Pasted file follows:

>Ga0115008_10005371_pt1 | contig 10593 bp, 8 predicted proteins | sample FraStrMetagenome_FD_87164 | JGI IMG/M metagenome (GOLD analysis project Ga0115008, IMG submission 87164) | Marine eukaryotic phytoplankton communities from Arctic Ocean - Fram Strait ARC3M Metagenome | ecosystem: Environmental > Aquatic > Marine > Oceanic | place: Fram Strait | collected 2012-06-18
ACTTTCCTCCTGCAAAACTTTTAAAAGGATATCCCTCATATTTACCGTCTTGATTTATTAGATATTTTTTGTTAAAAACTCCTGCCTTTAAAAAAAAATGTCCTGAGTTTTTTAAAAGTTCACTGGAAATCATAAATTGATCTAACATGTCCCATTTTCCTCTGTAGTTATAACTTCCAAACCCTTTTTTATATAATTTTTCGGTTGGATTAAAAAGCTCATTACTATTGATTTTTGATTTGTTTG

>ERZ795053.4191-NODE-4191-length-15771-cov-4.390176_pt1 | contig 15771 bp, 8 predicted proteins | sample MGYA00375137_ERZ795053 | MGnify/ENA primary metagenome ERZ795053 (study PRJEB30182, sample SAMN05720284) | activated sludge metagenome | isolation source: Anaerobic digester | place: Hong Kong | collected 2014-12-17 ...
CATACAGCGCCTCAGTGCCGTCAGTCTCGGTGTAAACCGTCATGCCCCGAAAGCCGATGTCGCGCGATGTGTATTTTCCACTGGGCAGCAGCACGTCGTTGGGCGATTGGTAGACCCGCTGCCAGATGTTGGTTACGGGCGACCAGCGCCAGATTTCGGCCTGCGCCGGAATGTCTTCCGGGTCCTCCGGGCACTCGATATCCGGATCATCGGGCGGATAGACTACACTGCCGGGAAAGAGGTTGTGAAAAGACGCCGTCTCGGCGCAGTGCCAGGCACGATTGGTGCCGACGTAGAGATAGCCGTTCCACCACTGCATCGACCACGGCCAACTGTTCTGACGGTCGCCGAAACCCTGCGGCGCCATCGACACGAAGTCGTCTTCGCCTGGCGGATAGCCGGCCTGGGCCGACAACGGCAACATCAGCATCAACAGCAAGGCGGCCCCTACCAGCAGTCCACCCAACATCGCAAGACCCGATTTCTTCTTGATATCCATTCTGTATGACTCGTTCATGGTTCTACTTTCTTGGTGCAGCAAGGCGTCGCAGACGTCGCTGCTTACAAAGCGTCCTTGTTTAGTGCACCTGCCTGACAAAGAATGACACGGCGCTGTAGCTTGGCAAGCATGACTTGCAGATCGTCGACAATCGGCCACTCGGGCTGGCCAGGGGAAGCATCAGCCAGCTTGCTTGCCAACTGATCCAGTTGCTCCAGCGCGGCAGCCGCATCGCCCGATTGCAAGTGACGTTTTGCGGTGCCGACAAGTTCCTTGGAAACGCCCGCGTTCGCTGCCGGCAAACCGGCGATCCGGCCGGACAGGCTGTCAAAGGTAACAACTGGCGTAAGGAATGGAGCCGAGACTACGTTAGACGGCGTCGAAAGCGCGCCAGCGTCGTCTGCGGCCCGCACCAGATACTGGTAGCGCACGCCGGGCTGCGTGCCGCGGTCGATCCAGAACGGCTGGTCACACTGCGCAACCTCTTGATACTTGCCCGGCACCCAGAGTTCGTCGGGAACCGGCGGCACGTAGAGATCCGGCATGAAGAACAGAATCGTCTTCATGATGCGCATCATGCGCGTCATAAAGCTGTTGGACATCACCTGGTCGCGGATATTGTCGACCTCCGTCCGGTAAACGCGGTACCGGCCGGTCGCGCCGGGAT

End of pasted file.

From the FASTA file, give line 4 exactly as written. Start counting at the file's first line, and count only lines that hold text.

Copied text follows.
CATACAGCGCCTCAGTGCCGTCAGTCTCGGTGTAAACCGTCATGCCCCGAAAGCCGATGTCGCGCGATGTGTATTTTCCACTGGGCAGCAGCACGTCGTTGGGCGATTGGTAGACCCGCTGCCAGATGTTGGTTACGGGCGACCAGCGCCAGATTTCGGCCTGCGCCGGAATGTCTTCCGGGTCCTCCGGGCACTCGATATCCGGATCATCGGGCGGATAGACTACACTGCCGGGAAAGAGGTTGTGAAAAGACGCCGTCTCGGCGCAGTGCCAGGCACGATTGGTGCCGACGTAGAGATAGCCGTTCCACCACTGCATCGACCACGGCCAACTGTTCTGACGGTCGCCGAAACCCTGCGGCGCCATCGACACGAAGTCGTCTTCGCCTGGCGGATAGCCGGCCTGGGCCGACAACGGCAACATCAGCATCAACAGCAAGGCGGCCCCTACCAGCAGTCCACCCAACATCGCAAGACCCGATTTCTTCTTGATATCCATTCTGTATGACTCGTTCATGGTTCTACTTTCTTGGTGCAGCAAGGCGTCGCAGACGTCGCTGCTTACAAAGCGTCCTTGTTTAGTGCACCTGCCTGACAAAGAATGACACGGCGCTGTAGCTTGGCAAGCATGACTTGCAGATCGTCGACAATCGGCCACTCGGGCTGGCCAGGGGAAGCATCAGCCAGCTTGCTTGCCAACTGATCCAGTTGCTCCAGCGCGGCAGCCGCATCGCCCGATTGCAAGTGACGTTTTGCGGTGCCGACAAGTTCCTTGGAAACGCCCGCGTTCGCTGCCGGCAAACCGGCGATCCGGCCGGACAGGCTGTCAAAGGTAACAACTGGCGTAAGGAATGGAGCCGAGACTACGTTAGACGGCGTCGAAAGCGCGCCAGCGTCGTCTGCGGCCCGCACCAGATACTGGTAGCGCACGCCGGGCTGCGTGCCGCGGTCGATCCAGAACGGCTGGTCACACTGCGCAACCTCTTGATACTTGCCCGGCACCCAGAGTTCGTCGGGAACCGGCGGCACGTAGAGATCCGGCATGAAGAACAGAATCGTCTTCATGATGCGCATCATGCGCGTCATAAAGCTGTTGGACATCACCTGGTCGCGGATATTGTCGACCTCCGTCCGGTAAACGCGGTACCGGCCGGTCGCGCCGGGAT